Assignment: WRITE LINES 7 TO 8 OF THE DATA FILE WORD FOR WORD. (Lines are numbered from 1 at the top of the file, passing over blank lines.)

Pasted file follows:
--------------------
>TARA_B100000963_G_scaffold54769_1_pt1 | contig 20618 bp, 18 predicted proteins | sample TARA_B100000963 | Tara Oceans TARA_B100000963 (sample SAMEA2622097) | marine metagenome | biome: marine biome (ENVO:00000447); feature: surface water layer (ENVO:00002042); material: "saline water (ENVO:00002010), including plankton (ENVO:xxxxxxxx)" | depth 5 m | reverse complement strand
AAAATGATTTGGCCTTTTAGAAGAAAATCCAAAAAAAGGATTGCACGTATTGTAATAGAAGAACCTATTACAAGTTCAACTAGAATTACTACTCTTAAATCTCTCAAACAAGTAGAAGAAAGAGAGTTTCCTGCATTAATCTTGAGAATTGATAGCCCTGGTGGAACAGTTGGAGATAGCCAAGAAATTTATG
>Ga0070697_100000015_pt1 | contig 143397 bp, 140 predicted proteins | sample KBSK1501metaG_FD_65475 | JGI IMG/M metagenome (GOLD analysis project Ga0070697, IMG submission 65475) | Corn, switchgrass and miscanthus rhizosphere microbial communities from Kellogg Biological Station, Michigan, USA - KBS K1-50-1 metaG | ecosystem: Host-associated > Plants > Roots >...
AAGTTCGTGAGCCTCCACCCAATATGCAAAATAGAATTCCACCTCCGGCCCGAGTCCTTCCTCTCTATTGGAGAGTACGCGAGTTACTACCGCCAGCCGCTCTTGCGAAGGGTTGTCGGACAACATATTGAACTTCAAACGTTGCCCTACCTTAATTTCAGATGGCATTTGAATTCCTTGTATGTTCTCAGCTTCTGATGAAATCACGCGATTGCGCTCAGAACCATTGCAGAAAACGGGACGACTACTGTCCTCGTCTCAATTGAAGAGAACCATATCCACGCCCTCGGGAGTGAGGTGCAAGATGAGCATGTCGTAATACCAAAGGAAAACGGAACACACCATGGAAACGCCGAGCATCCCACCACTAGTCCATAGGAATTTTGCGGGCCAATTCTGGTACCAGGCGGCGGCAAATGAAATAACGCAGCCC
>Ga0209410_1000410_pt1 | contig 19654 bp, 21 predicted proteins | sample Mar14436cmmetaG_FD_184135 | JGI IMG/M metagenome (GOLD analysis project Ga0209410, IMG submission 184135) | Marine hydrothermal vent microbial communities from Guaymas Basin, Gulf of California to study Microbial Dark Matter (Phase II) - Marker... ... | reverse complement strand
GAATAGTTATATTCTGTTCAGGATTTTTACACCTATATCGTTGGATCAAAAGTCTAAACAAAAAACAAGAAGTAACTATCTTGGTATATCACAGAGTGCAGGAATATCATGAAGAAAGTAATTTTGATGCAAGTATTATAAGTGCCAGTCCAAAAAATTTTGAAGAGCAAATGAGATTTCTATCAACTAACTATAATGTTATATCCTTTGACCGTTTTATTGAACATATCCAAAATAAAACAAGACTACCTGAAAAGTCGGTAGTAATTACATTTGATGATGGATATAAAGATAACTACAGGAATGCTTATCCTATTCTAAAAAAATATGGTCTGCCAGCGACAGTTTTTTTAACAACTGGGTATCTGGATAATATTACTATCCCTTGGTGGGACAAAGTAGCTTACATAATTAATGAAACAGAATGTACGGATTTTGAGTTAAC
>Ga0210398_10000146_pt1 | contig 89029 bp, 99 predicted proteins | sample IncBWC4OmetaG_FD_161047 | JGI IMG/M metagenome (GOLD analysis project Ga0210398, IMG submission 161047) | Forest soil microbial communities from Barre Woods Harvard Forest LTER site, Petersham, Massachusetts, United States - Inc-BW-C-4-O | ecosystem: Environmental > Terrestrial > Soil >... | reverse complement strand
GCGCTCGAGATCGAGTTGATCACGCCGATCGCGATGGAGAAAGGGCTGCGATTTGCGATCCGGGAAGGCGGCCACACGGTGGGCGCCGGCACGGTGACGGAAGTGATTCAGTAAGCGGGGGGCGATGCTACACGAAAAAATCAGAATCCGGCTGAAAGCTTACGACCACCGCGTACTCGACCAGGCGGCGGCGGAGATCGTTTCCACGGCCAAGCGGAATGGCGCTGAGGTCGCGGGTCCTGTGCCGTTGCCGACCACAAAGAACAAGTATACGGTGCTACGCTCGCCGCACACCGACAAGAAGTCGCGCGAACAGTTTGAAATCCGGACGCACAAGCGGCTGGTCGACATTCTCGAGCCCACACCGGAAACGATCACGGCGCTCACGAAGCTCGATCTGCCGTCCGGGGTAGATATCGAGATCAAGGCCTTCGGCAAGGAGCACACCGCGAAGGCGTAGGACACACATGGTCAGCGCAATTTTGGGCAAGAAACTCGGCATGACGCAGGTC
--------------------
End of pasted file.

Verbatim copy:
>Ga0210398_10000146_pt1 | contig 89029 bp, 99 predicted proteins | sample IncBWC4OmetaG_FD_161047 | JGI IMG/M metagenome (GOLD analysis project Ga0210398, IMG submission 161047) | Forest soil microbial communities from Barre Woods Harvard Forest LTER site, Petersham, Massachusetts, United States - Inc-BW-C-4-O | ecosystem: Environmental > Terrestrial > Soil >... | reverse complement strand
GCGCTCGAGATCGAGTTGATCACGCCGATCGCGATGGAGAAAGGGCTGCGATTTGCGATCCGGGAAGGCGGCCACACGGTGGGCGCCGGCACGGTGACGGAAGTGATTCAGTAAGCGGGGGGCGATGCTACACGAAAAAATCAGAATCCGGCTGAAAGCTTACGACCACCGCGTACTCGACCAGGCGGCGGCGGAGATCGTTTCCACGGCCAAGCGGAATGGCGCTGAGGTCGCGGGTCCTGTGCCGTTGCCGACCACAAAGAACAAGTATACGGTGCTACGCTCGCCGCACACCGACAAGAAGTCGCGCGAACAGTTTGAAATCCGGACGCACAAGCGGCTGGTCGACATTCTCGAGCCCACACCGGAAACGATCACGGCGCTCACGAAGCTCGATCTGCCGTCCGGGGTAGATATCGAGATCAAGGCCTTCGGCAAGGAGCACACCGCGAAGGCGTAGGACACACATGGTCAGCGCAATTTTGGGCAAGAAACTCGGCATGACGCAGGTC